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13

I've found I quite enjoy reading Ovid—his work is poetry, not prose, which adds a bit of difficulty, but the mythological subjects are pretty familiar, which makes it easier to deal with unknown words from context. And his style feels more transparent to me than e.g. Vergil's. I usually translate with The Latin Library open in one window and Perseus's word ...


11

I would suggest the PHI corpus search. To try out your example, I searched for numquam, facile, and mori close to each other, and the whole phrase by Seneca turns up — among a couple of false positives. The syntax is quite flexible, allowing you to force word boundaries (so that searching for mori doesn't return memoria), decide whether words are ...


10

One slightly offbeat option would be Asterix. It's not quite classic literature, but it's well written and fun.


9

One option, perhaps best alongside other approaches, is to read (and listen to) the Latin news broadcast Nuntii Latini. News come in every week and concern matters you have likely encountered in other media. The texts are fairly short and aimed at a broad readership. Unfortunately the vocabulary is not all that well documented. The authors of Nuntii Latini ...


8

I have used Duolingo for other languages, and I've now briefly tested it for Latin. There are two major issues: It goes way too fast. If the course has to be short for practical reasons, I would much rather have it stop early than go fast. The system is too inflexible at accepting translations in both directions. I am not sure if you can even reasonably ...


8

Try "Completely Parsed Cicero" by Maclardy. It´s on Amazon.


7

A good place to start is at http://ephemeris.alcuinus.net/ This is a sort of newspaper with all kinds of contributions, from jokes and cartoons to serious current news items and fiction. It is edited by a Polish academic and is published from Warsaw. The Latin isn't always perfect, because contributions are accepted from anyone with a basically sound ...


7

There is a project called The Ancient Greek and Latin Dependency Treebank, which has done dependency trees for some Greek and Latin texts. There is a document explaining the project here. It seems it does not contain English translations, but if you combine their work with a dictionary, or an English translation of the text, you might get further. There are ...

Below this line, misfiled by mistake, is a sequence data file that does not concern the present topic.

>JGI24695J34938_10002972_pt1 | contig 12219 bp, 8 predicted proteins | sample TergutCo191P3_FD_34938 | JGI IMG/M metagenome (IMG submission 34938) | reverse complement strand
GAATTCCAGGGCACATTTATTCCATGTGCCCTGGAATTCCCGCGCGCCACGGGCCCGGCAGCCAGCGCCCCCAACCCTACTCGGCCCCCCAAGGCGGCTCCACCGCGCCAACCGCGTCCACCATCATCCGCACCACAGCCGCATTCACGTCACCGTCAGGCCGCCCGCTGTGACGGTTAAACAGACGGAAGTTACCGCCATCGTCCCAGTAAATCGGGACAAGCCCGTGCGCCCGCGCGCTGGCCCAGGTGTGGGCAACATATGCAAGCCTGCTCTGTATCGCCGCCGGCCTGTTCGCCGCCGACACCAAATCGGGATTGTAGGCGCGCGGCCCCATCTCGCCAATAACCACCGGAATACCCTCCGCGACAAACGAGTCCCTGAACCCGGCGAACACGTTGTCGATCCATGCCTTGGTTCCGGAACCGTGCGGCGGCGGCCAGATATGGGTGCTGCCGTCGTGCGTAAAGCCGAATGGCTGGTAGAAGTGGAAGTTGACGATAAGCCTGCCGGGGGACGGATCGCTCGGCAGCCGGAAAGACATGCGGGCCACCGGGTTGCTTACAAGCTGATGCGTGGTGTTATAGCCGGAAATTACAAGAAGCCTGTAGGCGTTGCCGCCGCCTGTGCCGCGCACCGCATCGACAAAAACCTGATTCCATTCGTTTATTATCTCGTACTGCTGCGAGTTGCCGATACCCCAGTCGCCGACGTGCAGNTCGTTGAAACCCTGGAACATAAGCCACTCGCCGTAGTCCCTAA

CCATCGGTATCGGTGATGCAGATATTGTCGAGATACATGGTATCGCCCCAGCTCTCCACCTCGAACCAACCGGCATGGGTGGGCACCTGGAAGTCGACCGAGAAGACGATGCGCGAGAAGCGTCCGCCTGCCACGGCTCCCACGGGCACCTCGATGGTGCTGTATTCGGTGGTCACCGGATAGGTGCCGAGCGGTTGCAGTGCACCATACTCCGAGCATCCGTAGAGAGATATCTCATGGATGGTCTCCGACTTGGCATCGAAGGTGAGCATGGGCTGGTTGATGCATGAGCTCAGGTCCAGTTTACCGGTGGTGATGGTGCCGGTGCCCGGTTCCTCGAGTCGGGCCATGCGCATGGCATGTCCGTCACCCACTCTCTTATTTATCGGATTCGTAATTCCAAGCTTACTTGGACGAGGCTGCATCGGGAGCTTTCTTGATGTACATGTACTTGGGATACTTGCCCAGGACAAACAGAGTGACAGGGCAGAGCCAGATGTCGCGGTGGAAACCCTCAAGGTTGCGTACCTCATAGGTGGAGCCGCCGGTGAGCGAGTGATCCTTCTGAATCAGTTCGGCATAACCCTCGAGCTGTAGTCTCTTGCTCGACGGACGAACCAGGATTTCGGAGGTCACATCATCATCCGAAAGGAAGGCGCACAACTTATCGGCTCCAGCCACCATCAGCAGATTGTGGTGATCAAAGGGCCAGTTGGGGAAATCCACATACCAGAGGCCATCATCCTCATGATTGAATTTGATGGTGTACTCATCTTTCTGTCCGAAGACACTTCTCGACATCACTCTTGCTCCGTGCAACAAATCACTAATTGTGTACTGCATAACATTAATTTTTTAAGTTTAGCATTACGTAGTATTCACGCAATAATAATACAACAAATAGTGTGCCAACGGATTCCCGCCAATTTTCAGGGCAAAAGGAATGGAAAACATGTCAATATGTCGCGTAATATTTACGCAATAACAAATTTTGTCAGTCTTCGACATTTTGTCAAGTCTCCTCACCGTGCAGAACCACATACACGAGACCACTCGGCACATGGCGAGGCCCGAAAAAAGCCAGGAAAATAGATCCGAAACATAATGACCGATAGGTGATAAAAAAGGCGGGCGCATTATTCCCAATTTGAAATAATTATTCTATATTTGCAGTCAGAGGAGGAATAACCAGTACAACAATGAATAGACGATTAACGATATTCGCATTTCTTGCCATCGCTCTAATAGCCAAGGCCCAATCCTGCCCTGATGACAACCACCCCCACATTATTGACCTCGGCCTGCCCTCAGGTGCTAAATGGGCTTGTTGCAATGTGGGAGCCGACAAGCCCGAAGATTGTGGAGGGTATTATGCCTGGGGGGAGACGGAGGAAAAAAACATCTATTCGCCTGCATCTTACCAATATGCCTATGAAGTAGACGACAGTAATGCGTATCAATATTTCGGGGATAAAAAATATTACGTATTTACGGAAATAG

5

Dictionary Headword Search What I usually use to find an L&S entry using Tuft's Perseus Digital Library is the "Dictionary Headword Search" (URLs for this kind of search contain "resolveform?" followed by search-specific information; you can perform a search of this type by going to the "General Search Tools" page and opening the third box down, labeled ...


5

If you're so inclined, I'd suggest the Latin Bible. The syntax tends to be fairly straight-forward, and it's easy to consult English translations for comparison.


4

As Rafael rightly pointed out, providing download links to copyrighted material is illegal, and thus beyond the scope of this site. However, the book you are asking for (Cambridge Latin Course) is, for the moment, freely accessible online (and online-only, i.e. no downloads) here. Notice the disclaimer though: We have put our Cambridge Latin Course ...


4

This may not be for everyone, but I personally read one articulus of the Summa Theologica by Thomas Aquinas every day. It can be found online at corpusthomisticum.org, and there is an English translation at CCEL. Each articulus is nicely bite-sized, just the right thing over a cup of coffee. The structure is extremely regular and repetitive, which helps in ...


4

My Latin-Dutch dictionary (Muller-Renkema, 1970) lists the debauchery, without the macron, as first lemma, saying it’s related to lŭtum, mud. The sacrifice, with the macron, is related to lūstro, which in itself has two meanings. illuminate, derived from a reconstructed form leuk-s-trom purify, derived from a reconstructed form lŏu(e)s-trom cf. ἐ-λοϜεσ-σα ...


4

Besides the issues found by Joonas, I'd add a few features not necessarily bad, but worth knowing in advance, for those willing to try the course: Pronunciation is consistently reconstructed. The examples are somewhat US-centered. Like Novum Eboracum est urbs Americana. Judging from other examples by the same collaborators, this apparently means America = ...


3

I'd suggest a bit of background reading before you take the plunge. 'A Natural History of Latin' by Tore Jansen would be a good place to start: it is an excellent survey of Latin and its history, demonstrating very gently how to approach it while introducing the accidence and syntax in a general, but very positive, way. If nothing else gives you an appetite ...